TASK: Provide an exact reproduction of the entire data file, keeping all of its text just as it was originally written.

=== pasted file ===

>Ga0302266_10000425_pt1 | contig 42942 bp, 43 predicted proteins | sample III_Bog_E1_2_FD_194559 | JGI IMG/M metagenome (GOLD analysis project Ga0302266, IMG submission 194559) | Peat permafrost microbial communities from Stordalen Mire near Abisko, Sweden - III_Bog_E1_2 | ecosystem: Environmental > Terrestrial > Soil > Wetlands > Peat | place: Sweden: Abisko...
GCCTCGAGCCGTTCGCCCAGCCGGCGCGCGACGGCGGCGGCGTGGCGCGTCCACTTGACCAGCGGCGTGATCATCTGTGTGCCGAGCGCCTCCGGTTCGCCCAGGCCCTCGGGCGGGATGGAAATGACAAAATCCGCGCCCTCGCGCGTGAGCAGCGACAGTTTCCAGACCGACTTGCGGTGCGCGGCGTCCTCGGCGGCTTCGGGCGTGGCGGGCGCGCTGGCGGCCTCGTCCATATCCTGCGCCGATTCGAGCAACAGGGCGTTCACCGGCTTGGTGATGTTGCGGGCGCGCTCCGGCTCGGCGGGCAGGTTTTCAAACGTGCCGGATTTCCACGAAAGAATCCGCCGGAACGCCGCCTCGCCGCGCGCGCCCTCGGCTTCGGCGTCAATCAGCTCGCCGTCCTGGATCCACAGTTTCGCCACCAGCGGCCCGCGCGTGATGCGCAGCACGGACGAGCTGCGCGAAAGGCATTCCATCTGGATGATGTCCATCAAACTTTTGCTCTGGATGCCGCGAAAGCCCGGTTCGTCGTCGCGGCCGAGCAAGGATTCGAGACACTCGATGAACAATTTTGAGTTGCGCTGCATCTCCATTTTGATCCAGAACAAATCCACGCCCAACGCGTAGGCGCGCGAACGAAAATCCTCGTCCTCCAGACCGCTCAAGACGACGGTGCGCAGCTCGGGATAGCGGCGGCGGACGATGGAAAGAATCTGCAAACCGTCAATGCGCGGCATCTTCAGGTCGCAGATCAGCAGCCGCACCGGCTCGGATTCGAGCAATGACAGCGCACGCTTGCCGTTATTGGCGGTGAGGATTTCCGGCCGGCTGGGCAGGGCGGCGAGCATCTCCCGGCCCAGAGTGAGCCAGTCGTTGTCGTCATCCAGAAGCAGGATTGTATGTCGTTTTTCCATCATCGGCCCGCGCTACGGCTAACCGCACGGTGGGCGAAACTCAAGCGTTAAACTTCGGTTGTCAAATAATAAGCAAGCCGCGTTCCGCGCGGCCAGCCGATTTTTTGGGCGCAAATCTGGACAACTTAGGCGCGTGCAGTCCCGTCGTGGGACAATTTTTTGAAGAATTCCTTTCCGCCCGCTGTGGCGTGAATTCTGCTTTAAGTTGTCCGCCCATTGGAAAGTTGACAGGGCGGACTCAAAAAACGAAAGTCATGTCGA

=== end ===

>Ga0302266_10000425_pt1 | contig 42942 bp, 43 predicted proteins | sample III_Bog_E1_2_FD_194559 | JGI IMG/M metagenome (GOLD analysis project Ga0302266, IMG submission 194559) | Peat permafrost microbial communities from Stordalen Mire near Abisko, Sweden - III_Bog_E1_2 | ecosystem: Environmental > Terrestrial > Soil > Wetlands > Peat | place: Sweden: Abisko...
GCCTCGAGCCGTTCGCCCAGCCGGCGCGCGACGGCGGCGGCGTGGCGCGTCCACTTGACCAGCGGCGTGATCATCTGTGTGCCGAGCGCCTCCGGTTCGCCCAGGCCCTCGGGCGGGATGGAAATGACAAAATCCGCGCCCTCGCGCGTGAGCAGCGACAGTTTCCAGACCGACTTGCGGTGCGCGGCGTCCTCGGCGGCTTCGGGCGTGGCGGGCGCGCTGGCGGCCTCGTCCATATCCTGCGCCGATTCGAGCAACAGGGCGTTCACCGGCTTGGTGATGTTGCGGGCGCGCTCCGGCTCGGCGGGCAGGTTTTCAAACGTGCCGGATTTCCACGAAAGAATCCGCCGGAACGCCGCCTCGCCGCGCGCGCCCTCGGCTTCGGCGTCAATCAGCTCGCCGTCCTGGATCCACAGTTTCGCCACCAGCGGCCCGCGCGTGATGCGCAGCACGGACGAGCTGCGCGAAAGGCATTCCATCTGGATGATGTCCATCAAACTTTTGCTCTGGATGCCGCGAAAGCCCGGTTCGTCGTCGCGGCCGAGCAAGGATTCGAGACACTCGATGAACAATTTTGAGTTGCGCTGCATCTCCATTTTGATCCAGAACAAATCCACGCCCAACGCGTAGGCGCGCGAACGAAAATCCTCGTCCTCCAGACCGCTCAAGACGACGGTGCGCAGCTCGGGATAGCGGCGGCGGACGATGGAAAGAATCTGCAAACCGTCAATGCGCGGCATCTTCAGGTCGCAGATCAGCAGCCGCACCGGCTCGGATTCGAGCAATGACAGCGCACGCTTGCCGTTATTGGCGGTGAGGATTTCCGGCCGGCTGGGCAGGGCGGCGAGCATCTCCCGGCCCAGAGTGAGCCAGTCGTTGTCGTCATCCAGAAGCAGGATTGTATGTCGTTTTTCCATCATCGGCCCGCGCTACGGCTAACCGCACGGTGGGCGAAACTCAAGCGTTAAACTTCGGTTGTCAAATAATAAGCAAGCCGCGTTCCGCGCGGCCAGCCGATTTTTTGGGCGCAAATCTGGACAACTTAGGCGCGTGCAGTCCCGTCGTGGGACAATTTTTTGAAGAATTCCTTTCCGCCCGCTGTGGCGTGAATTCTGCTTTAAGTTGTCCGCCCATTGGAAAGTTGACAGGGCGGACTCAAAAAACGAAAGTCATGTCGA